72. Failure Is an Option, but Fear Is Not
So, when I came back to make my next movie, which was "Avatar," I tried to apply that same principle of leadership which is that you respect your team, and you earn their respect in return. And it really changed the dynamic, So, here I was again with a small team, in uncharted territory doing "Avatar," coming up with new technology that didn't exist before. Tremendously exciting. Tremendously challenging. And we became a family, over a four and half year period. And it completely changed how I do movies.
So, people have commented on how, well, you know, you brought back the ocean organisms and put them on the planet of Pandora. To me it was more of a fundamental way of doing business, the process itself, that changed as a result of that.
So, what can we synthesize out of all this? You know, what are the lessons learned? Well, I think number one is curiosity. It's the most powerful thing you own. Imagination is a force that can actually manifest a reality. And the respect of your team is more important than all the laurels in the world. I have young film makers come up to me and say, "Give me some advice for doing this." And I say, "Don't put limitations on yourself. Other people will do that for you. Don't do it to yourself. Don't bet against yourself. And take risks."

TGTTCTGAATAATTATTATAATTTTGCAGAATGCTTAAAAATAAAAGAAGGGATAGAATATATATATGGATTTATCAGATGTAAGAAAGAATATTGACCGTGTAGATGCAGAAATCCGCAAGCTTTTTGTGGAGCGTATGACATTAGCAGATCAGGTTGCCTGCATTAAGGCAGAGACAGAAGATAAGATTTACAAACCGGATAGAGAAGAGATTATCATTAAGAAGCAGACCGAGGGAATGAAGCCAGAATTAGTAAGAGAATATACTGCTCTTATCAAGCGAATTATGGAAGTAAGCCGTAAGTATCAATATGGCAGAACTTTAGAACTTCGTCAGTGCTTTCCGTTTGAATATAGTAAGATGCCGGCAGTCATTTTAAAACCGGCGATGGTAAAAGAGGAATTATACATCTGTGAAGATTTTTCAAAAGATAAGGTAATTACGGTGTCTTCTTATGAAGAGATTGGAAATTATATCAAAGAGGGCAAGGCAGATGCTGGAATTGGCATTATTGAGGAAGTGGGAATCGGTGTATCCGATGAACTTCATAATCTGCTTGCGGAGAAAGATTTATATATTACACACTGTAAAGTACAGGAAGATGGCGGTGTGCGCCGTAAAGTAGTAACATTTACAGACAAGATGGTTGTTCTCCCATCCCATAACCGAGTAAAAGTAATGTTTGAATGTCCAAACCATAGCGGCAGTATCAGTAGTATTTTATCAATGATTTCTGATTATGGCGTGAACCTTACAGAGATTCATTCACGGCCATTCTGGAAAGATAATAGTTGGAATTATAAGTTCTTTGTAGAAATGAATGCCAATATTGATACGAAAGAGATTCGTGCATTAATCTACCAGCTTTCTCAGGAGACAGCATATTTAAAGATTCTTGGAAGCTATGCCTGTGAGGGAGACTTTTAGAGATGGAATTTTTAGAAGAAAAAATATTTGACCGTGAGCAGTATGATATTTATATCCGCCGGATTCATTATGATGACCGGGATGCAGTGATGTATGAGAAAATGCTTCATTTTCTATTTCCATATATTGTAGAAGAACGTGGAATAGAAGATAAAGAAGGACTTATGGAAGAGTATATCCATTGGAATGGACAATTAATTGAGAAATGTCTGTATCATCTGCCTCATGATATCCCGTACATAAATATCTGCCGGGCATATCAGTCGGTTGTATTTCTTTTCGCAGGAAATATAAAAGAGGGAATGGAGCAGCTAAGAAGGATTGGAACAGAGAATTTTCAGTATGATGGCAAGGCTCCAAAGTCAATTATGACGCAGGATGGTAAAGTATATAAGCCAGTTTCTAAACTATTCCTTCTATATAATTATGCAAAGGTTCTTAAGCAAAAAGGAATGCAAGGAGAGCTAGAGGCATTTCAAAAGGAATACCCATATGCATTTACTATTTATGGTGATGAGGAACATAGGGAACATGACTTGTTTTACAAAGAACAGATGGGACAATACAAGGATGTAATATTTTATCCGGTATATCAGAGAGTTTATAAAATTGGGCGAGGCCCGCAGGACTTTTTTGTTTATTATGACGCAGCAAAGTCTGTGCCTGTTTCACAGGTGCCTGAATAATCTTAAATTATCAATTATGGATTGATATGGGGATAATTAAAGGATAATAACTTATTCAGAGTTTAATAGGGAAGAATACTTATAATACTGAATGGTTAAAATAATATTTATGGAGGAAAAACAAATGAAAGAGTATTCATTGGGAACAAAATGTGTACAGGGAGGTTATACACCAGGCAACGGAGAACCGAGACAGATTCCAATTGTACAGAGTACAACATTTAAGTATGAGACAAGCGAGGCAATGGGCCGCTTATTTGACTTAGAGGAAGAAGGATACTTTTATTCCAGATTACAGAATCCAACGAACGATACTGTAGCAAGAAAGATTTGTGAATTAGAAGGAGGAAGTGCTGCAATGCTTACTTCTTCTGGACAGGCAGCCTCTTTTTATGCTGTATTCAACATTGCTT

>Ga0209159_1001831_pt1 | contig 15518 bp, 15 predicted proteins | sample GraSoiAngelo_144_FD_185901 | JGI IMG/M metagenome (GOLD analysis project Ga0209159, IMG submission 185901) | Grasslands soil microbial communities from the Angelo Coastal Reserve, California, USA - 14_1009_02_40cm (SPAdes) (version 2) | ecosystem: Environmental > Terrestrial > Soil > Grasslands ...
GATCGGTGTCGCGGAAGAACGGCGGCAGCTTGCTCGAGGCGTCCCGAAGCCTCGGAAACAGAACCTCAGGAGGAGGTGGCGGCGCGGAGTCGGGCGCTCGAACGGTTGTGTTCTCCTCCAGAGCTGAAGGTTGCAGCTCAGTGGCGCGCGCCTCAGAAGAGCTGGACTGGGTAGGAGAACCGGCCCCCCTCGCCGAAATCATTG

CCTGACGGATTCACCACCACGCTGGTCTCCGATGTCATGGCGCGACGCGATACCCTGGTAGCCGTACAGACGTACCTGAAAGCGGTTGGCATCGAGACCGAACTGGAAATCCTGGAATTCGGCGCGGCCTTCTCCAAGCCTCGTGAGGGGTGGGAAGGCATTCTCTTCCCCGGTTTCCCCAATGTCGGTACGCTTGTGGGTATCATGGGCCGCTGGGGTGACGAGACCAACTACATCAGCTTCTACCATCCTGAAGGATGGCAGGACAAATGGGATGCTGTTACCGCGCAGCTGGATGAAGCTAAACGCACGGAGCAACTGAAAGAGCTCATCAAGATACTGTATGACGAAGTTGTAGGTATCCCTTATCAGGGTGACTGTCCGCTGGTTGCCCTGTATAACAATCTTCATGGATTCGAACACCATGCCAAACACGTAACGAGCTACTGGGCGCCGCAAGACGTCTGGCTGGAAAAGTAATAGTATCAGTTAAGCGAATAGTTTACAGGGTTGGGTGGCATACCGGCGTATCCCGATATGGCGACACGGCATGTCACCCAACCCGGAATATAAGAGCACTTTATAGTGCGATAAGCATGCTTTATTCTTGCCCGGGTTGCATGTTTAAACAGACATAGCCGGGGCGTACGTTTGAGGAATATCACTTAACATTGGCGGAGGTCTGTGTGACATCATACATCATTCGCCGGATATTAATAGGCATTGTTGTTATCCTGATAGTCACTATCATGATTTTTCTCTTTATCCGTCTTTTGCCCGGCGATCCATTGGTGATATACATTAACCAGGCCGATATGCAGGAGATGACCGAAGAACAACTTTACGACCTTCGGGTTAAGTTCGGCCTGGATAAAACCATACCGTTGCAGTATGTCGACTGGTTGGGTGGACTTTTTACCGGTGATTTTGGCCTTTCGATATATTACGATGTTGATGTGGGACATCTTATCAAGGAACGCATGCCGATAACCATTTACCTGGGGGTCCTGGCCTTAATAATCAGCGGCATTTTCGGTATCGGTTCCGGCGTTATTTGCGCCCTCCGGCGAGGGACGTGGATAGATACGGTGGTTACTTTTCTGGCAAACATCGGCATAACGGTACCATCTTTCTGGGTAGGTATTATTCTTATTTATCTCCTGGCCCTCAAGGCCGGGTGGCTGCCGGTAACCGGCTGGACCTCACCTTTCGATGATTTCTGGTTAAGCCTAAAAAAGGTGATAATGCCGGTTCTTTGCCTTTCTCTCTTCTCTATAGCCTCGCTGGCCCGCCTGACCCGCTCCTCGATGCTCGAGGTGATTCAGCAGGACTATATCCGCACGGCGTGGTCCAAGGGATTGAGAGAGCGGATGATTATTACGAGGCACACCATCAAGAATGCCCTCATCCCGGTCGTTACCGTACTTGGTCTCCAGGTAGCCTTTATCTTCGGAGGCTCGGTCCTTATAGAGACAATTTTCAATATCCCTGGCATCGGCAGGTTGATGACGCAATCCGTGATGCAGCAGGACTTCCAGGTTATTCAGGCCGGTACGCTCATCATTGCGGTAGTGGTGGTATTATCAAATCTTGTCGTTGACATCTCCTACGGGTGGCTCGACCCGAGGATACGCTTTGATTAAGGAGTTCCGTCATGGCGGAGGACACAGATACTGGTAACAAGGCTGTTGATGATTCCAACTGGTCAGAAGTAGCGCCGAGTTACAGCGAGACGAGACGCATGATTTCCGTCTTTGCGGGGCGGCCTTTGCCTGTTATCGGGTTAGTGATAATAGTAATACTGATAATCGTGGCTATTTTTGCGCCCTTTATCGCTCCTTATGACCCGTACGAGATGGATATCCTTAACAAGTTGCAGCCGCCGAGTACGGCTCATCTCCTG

NASA has this phrase that they like: "Failure is not an option." But failure has to be an option in art and in exploration, because it's a leap of faith. And no important endeavor that required innovation was done without risk. You have to be willing to take those risks. So, that's the thought I would leave you with, is that in whatever you're doing, failure is an option, but fear is not.